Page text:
Muslim woman sues Michigan police for forcing her to remove hijab
Muslim woman sues Michigan police for forcing her to remove head scarfReuters (representative purpose only)

A 27-year-old Muslim woman has reportedly filed a lawsuit against the police department in Michigan for forcing her to remove her hijab (a traditional head scarf) for a booking photo.

Malak Kazan was arrested last year from the Dearborn Heights Police Department after she was caught driving on a suspended licence.

Kazan said that officers violated her right to religious freedom, reported MyfoxDetroit.

Kazan further told the website that it was against her religion to expose her head in the presence of males not from her immediate family.

She also asked for a female officer to take the photo, but her request was denied.

"Your religious freedoms are not stripped at the jailhouse door," said her attorney Amir Makled. "It's part of the cannons of their faith to wear a head scarf. For her to have it removed in front of a non-relative male, would be a non-pleasant experience for her."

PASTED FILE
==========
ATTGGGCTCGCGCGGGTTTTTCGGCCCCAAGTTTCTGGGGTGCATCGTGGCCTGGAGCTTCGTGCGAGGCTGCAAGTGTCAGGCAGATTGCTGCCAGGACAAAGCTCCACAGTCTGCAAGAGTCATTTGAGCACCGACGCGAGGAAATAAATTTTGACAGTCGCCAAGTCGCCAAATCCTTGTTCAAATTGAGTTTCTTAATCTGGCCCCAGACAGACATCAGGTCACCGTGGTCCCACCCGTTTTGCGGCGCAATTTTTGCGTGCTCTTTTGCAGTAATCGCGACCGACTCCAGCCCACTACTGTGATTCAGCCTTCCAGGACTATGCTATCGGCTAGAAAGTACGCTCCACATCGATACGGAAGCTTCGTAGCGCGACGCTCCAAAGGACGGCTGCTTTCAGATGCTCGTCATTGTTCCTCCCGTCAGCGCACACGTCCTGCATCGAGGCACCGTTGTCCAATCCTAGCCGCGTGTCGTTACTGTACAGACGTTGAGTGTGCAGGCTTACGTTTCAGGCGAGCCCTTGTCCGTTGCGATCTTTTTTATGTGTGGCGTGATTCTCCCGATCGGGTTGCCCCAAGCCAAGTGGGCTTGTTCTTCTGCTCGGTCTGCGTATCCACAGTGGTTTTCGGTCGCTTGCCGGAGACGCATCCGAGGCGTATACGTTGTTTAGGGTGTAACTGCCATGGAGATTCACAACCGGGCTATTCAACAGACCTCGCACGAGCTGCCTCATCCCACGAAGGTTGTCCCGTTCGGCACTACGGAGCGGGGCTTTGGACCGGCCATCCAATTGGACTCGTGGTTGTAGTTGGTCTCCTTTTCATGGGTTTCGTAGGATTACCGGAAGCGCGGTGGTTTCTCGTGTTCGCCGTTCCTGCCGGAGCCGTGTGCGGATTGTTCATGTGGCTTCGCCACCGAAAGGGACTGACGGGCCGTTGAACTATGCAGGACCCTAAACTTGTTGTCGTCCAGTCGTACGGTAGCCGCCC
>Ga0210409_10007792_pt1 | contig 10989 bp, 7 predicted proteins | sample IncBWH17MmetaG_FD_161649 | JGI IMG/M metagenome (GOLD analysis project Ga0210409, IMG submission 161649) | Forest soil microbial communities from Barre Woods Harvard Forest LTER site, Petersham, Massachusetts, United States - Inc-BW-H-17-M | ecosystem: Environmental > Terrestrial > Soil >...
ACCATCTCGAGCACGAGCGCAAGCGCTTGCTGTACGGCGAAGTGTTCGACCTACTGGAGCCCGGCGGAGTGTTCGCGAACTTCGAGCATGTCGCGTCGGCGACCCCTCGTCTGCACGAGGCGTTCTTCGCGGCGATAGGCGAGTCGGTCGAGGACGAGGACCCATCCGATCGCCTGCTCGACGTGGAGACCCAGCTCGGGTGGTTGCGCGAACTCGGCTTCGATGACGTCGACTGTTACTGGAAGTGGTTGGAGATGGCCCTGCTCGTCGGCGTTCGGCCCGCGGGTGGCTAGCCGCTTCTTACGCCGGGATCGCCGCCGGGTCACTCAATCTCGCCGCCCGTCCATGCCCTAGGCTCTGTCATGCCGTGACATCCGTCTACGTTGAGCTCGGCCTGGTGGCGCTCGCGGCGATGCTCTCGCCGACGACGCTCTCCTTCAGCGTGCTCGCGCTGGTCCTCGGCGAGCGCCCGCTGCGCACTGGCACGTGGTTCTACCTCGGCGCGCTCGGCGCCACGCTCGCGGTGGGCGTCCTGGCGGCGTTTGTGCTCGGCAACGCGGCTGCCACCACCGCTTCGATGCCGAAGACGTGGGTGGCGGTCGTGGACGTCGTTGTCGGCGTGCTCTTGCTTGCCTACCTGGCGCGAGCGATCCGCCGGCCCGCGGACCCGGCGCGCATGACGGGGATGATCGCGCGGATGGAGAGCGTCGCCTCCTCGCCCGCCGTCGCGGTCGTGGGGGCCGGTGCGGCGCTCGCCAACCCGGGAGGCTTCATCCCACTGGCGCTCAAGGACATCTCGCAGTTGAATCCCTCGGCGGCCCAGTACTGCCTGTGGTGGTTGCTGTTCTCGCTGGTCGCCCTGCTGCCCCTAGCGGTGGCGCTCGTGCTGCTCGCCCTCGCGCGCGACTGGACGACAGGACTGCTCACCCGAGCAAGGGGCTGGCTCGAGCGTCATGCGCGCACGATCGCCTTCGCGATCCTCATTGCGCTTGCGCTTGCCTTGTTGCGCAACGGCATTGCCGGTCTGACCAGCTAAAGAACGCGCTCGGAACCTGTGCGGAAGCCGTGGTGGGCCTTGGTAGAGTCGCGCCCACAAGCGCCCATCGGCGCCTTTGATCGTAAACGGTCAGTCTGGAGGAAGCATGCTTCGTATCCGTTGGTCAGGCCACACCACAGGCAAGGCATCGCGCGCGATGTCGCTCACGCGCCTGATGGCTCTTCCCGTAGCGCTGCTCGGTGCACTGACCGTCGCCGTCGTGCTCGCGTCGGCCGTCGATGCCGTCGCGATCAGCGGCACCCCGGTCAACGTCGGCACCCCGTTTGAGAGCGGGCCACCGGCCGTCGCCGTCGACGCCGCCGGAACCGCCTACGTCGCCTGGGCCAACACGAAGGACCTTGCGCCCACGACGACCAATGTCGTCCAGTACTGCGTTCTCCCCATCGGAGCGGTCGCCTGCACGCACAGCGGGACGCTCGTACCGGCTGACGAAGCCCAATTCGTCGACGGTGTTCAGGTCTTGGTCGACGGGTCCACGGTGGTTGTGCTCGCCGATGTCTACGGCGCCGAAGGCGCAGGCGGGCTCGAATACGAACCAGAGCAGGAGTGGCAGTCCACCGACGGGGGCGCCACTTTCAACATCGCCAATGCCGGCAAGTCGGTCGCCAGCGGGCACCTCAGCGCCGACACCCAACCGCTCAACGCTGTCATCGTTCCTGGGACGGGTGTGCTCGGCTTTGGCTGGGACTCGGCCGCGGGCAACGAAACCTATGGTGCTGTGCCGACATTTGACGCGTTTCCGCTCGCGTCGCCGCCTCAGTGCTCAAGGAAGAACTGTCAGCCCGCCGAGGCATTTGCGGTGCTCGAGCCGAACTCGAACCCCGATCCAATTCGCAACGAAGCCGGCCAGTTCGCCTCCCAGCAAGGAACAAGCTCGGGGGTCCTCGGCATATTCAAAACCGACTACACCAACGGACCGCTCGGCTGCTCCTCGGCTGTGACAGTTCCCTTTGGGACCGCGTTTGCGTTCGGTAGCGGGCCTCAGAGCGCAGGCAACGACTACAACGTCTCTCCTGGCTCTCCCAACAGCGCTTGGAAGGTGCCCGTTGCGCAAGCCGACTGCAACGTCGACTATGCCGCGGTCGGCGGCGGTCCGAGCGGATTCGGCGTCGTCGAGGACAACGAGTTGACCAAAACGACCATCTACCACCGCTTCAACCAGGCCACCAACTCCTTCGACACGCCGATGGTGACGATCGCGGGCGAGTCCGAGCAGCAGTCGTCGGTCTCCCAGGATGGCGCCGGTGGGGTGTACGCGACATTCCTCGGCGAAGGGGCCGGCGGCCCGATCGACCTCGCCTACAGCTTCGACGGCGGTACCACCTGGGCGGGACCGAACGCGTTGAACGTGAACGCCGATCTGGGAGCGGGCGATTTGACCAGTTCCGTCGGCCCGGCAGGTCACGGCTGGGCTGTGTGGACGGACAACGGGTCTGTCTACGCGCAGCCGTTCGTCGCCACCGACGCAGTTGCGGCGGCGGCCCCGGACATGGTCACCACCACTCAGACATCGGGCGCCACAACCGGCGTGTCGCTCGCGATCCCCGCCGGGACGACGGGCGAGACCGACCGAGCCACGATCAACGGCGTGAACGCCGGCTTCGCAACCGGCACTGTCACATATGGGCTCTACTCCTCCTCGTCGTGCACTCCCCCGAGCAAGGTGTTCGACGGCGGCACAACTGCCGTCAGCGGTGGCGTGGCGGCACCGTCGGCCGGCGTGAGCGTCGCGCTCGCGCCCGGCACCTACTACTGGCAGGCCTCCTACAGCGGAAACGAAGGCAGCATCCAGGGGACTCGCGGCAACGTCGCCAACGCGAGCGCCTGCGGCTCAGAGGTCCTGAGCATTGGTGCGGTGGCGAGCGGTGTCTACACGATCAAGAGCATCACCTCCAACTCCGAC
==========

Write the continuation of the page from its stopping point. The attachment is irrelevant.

According to the report, Kazan's driver's licence had expired and there were two warrants for her arrest because she never appeared in court.

Meanwhile, Dearborn Heights Police chief Lee Garvin said: "Articles such as hats, caps, hijabs, can contain concealable items that could pose a threat or chance of injury to the cops or to themselves."

"At this point she is only doing a booking photograph. They can't get in here and say officer safety. It's a booking photo it's used for identity purposes only," he added.

A part of the lawsuit also alleges that there were no female officers present during the booking.

"Our procedure is to have them take the hijab off in the presence of a female," Garvin said. "We don't always have enough female officers present in the station. Our No. 1 concern is security of our officers and the prisoners."

While on the other hand, the victim's attorney said: "You have to remove your head scarf in order to take the booking photograph. We found that practice to be extremely discriminatory."